"total_size":137438953472,
			"volatile_only_size":137438953472,
			"persistent_only_size":0,
			"partition_alignment_size":0
		}
	}
]

Method 3: Using sysfs

Both lspci and cxl list collect their data from sysfs (/sys). Using the bus:device.function identifier from lspci (0000:99.0), we can traverse the /sys file system to look at the information the Kernel and drivers expose.

# cd /sys/bus/pci/devices/0000:99:00.0
# ls
aer_dev_correctable
aer_dev_fatal
aer_dev_nonfatal
ari_enabled
broken_parity_status
class
config
consistent_dma_mask_bits
current_link_speed
current_link_width
d3cold_allowed
device
dma_mask_bits
driver
driver_override
enable
irq
link
local_cpulist
local_cpus
max_link_speed
max_link_width
mem0
modalias
msi_bus
msi_irqs
numa_node
power
power_state
remove
rescan
resource
resource0
resource2
resource2_wc
revision
subsystem
subsystem_device
subsystem_vendor
uevent
vendor

We won’t go through each option. The focus here is to look at the contents of numa_node:

# cat numa_node
1

Another approach is to use the memory device (memdev), for example:

# cd /sys/bus/cxl/devices/mem0
# cat numa_node
1

Mapping NUMA Node to a CPU Socket

Once you have identified the CXL devices and NUMA node in your server, we want to know which CPU socket the NUMA node is connected to. Use lscpu to collect the NUMA mappings:

# lscpu | grep NUMA
NUMA node(s):  3
NUMA node0 CPU(s): 0-31,64-95
NUMA node1 CPU(s): 32-63,96-127
NUMA node2 CPU(s):

Alternatively, use numactl -H to display the hardware structures:

available: 3 nodes (0-2)

node 0 cpus: 0 1 2 3 4 5 6 7 8 9 10 11 12 13 14 15 16 17 18 19 20 21 22 23 24 25 26 27 28 29 30 31 64 65 66 67 68 69 70 71 72 73 74 75 76 77 78 79 80 81 82 83 84 85 86 87 88 89 90 91 92 93 94 95
node 0 size: 1031618 MB
node 0 free: 1029690 MB
node 1 cpus: 32 33 34 35 36 37 38 39 40 41 42 43 44 45 46 47 48 49 50 51 52 53 54 55 56 57 58 59 60 61 62 63 96 97 98 99 100 101 102 103 104 105 106 107 108 109 110 111 112 113 114 115 116 117 118 119 120 121 122 123 124 125 126 127
node 1 size: 1032121 MB
node 1 free: 1028490 MB
node 2 cpus:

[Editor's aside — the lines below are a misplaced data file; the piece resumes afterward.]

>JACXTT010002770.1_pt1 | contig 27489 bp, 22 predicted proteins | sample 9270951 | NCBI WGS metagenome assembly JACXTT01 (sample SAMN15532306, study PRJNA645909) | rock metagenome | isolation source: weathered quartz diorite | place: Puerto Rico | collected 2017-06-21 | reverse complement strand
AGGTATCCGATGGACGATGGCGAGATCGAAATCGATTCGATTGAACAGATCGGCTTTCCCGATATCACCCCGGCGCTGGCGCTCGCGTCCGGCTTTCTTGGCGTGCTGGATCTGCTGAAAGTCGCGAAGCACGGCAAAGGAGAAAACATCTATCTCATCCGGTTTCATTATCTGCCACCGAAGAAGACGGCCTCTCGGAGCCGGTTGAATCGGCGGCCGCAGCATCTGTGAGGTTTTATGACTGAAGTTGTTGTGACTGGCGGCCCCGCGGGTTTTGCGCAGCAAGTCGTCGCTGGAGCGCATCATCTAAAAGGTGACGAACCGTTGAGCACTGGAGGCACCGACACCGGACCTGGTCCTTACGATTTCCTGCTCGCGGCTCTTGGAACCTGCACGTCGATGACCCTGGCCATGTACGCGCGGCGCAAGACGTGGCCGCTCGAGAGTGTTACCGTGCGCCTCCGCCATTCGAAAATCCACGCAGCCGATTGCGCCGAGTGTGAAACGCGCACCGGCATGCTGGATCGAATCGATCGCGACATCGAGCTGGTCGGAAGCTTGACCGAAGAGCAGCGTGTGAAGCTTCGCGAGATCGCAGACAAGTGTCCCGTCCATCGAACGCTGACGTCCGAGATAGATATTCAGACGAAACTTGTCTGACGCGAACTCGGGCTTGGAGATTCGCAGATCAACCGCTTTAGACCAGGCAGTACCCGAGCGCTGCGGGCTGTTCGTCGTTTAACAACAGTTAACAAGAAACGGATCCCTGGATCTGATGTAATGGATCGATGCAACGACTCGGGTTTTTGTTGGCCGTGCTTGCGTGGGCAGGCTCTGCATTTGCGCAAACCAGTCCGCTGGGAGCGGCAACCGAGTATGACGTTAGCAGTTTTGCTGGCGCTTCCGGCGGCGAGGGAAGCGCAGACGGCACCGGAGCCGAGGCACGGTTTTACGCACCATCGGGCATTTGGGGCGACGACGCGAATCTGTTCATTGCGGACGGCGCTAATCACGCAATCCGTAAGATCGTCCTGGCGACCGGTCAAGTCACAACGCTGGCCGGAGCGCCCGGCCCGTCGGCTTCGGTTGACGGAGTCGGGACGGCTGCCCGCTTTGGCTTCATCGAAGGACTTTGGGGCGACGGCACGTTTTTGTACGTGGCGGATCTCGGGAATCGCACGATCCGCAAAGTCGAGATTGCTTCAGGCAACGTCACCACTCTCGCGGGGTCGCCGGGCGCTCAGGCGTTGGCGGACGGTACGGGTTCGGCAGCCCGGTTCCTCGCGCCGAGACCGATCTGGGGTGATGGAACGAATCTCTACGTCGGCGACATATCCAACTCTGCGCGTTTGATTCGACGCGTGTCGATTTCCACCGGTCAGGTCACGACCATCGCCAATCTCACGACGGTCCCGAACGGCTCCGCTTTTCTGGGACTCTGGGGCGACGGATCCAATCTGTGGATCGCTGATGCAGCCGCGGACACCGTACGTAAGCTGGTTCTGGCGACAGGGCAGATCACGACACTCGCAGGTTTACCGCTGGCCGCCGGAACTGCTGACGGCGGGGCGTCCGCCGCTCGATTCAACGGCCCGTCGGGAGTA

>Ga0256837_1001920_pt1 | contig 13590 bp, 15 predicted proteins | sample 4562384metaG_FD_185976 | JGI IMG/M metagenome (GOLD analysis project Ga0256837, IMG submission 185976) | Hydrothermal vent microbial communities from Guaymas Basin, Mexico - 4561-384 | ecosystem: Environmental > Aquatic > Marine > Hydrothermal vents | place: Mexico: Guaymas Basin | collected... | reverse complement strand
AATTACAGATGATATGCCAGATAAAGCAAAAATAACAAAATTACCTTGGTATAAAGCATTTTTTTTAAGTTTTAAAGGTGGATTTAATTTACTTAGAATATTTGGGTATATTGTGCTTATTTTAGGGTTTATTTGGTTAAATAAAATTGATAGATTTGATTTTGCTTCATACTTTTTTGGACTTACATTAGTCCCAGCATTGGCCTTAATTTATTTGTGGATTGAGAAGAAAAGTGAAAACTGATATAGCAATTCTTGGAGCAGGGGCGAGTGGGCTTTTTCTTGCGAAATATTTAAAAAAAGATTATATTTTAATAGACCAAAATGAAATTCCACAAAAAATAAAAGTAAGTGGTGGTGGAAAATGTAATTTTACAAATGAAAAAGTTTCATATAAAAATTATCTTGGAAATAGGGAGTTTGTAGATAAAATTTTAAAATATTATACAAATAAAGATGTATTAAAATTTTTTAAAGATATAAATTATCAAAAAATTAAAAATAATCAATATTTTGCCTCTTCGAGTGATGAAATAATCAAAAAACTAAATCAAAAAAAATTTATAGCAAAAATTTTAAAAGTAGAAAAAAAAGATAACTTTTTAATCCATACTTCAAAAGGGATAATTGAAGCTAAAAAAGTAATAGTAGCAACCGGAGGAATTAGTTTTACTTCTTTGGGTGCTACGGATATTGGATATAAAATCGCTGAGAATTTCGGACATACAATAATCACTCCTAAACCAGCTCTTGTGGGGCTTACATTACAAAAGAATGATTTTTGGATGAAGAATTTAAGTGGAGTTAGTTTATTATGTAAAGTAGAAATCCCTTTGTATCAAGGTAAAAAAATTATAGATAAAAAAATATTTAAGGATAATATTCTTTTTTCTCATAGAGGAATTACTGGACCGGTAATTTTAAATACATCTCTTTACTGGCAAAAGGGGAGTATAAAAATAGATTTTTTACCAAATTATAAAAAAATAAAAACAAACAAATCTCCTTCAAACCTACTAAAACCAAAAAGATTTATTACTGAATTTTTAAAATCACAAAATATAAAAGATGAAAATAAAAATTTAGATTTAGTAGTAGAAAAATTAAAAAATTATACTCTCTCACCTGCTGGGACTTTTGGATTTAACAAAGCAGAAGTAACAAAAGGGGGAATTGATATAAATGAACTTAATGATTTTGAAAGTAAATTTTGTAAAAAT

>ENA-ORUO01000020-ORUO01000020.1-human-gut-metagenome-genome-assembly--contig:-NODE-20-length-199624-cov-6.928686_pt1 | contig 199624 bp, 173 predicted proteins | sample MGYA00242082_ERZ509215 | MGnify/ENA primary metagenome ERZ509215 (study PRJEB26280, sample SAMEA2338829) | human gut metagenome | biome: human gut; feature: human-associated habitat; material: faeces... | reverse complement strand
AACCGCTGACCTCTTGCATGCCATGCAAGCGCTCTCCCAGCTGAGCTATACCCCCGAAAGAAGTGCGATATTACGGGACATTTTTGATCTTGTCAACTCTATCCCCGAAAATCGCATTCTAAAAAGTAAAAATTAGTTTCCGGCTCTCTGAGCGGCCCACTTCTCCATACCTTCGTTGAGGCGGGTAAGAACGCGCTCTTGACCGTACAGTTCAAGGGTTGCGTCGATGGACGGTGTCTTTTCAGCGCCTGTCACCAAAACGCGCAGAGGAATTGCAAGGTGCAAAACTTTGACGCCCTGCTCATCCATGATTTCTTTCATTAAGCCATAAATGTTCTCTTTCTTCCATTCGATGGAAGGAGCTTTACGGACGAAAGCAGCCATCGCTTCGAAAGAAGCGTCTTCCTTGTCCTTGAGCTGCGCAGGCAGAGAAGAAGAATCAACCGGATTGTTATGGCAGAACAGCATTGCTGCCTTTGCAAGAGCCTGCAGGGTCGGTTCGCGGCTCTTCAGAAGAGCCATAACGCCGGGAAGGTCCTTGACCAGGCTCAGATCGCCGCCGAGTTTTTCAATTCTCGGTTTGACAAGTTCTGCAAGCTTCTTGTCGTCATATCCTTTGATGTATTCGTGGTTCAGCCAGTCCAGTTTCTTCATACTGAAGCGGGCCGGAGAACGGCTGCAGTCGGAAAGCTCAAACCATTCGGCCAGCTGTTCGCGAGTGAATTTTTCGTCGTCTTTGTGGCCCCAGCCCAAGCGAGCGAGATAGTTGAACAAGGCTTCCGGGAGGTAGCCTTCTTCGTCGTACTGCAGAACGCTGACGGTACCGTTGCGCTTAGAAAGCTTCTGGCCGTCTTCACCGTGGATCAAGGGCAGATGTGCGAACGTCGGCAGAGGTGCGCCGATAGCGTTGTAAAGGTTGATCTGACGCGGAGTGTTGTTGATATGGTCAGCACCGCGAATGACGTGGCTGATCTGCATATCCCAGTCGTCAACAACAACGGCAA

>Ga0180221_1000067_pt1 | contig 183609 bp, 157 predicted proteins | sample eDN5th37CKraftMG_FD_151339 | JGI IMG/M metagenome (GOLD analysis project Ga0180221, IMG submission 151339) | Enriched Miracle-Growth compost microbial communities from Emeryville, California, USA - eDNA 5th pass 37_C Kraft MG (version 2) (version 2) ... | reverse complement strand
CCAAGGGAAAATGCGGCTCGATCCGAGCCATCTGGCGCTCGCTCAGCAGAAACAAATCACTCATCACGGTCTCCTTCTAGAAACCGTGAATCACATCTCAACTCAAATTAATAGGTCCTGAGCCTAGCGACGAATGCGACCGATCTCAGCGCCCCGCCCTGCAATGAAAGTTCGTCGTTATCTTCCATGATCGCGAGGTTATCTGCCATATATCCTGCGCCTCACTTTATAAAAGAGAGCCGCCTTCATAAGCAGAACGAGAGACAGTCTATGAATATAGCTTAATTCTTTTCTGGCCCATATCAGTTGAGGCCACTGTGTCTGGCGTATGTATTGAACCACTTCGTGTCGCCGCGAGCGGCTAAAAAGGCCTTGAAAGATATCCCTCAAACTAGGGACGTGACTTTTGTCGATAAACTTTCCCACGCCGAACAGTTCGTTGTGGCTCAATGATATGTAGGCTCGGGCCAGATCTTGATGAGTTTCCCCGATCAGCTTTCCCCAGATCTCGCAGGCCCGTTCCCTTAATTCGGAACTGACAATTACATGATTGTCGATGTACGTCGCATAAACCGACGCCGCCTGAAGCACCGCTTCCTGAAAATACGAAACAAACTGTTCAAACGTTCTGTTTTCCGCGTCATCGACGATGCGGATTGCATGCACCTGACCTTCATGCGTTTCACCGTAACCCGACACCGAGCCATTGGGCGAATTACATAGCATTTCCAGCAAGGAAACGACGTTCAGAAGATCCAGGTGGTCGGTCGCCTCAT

node 2 size: 32768 MB
node 2 free: 32768 MB
node distances:
node 0 1 2
0:  10  21  24
1:  21  10  14
2:  24  14  10

NUMA node 1 has CPUs 32-63 and 96-127. Using lscpu --extended, we can see these CPUs belong to socket 1:

# lscpu --extended | egrep -E "CPU|^ *32"
CPU NODE SOCKET CORE L1d:L1i:L2:L3 ONLINE  MAXMHZ MINMHZ MHZ
32 1  1 32 64:64:64:1 yes 4000.0000 800.0000 800.000

Method 4: Using lstopo

The lstopo utility can be installed to provide a visual or hierarchical structure of your system. It’s a more visual approach than what we demonstrated above. The following shows physical and logical devices in a tree-like output making it easy to identify PCI and CXL devices on each socket (package). The following example shows the CXL device is virtual NUMA node 2, which matches numactl -H, and belongs to CPU Socket (package) L#1 which also has NUMA node 1.

# lstopo-no-graphics --no-caches --no-icaches --no-useless-caches --no-smt | grep -v Core
Authorization required, but no authorization protocol specified
Machine (2047GB total)
	Package L#0
		NUMANode L#0 (P#0 1007GB) <-- DRAM
		HostBridge
			PCIBridge
				PCIBridge
					PCI 02:00.0 (VGA)
			PCI 00:17.0 (SATA)
				Block(Disk) "sdb"
				Block(Disk) "sda"
		HostBridge
			PCIBridge
				PCI 17:00.0 (Ethernet)
					Net "enp23s0f0"
				PCI 17:00.1 (Ethernet)
					Net "enp23s0f1"
				PCI 17:00.2 (Ethernet)
					Net "enp23s0f2"
				PCI 17:00.3 (Ethernet)
					Net "enp23s0f3"
		HostBridge
			PCI 76:00.0 (Co-Processor)
		HostBridge
			PCI 78:00.0 (Co-Processor)
	Package L#1
		NUMANode L#1 (P#1 1008GB) <-- DRAM
		NUMANode L#2 (P#2 32GB).  <-- CXL
		HostBridge
			PCIBridge
				PCI cf:00.0 (NVMExp)
					Block(Disk) "nvme0n1"
			PCIBridge
				PCI d0:00.0 (NVMExp)
					Block(Disk) "nvme1n1"
		HostBridge
			PCIBridge
				PCI e1:00.0 (NVMExp)
					Block(Disk) "nvme2n1"
		HostBridge
			PCI f3:00.0 (Co-Processor)
		HostBridge
			PCI f5:00.0 (Co-Processor)

Conclusion

In this article, we have shown you how to identify CXL devices in your server using PCI enumeration and CXL device class codes, and how to determine which CPU socket and NUMA node each CXL device is connected to using several Linux commands or tools.

We hope that this article has been helpful for you to understand and work with CXL devices in your server. If you have any questions or feedback, please feel free to contact us.